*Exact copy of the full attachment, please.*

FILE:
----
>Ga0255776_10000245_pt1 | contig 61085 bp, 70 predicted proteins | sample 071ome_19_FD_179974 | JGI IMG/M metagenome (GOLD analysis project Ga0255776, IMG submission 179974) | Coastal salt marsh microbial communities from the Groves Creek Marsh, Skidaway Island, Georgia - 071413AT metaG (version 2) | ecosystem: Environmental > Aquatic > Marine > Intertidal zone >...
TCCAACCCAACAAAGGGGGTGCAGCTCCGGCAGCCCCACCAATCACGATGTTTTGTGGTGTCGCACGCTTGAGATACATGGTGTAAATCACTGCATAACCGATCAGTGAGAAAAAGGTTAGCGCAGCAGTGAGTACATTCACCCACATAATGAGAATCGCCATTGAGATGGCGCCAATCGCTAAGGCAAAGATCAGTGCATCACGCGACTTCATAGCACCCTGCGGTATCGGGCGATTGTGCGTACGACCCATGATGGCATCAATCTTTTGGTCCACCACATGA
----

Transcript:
>Ga0255776_10000245_pt1 | contig 61085 bp, 70 predicted proteins | sample 071ome_19_FD_179974 | JGI IMG/M metagenome (GOLD analysis project Ga0255776, IMG submission 179974) | Coastal salt marsh microbial communities from the Groves Creek Marsh, Skidaway Island, Georgia - 071413AT metaG (version 2) | ecosystem: Environmental > Aquatic > Marine > Intertidal zone >...
TCCAACCCAACAAAGGGGGTGCAGCTCCGGCAGCCCCACCAATCACGATGTTTTGTGGTGTCGCACGCTTGAGATACATGGTGTAAATCACTGCATAACCGATCAGTGAGAAAAAGGTTAGCGCAGCAGTGAGTACATTCACCCACATAATGAGAATCGCCATTGAGATGGCGCCAATCGCTAAGGCAAAGATCAGTGCATCACGCGACTTCATAGCACCCTGCGGTATCGGGCGATTGTGCGTACGACCCATGATGGCATCAATCTTTTGGTCCACCACATGA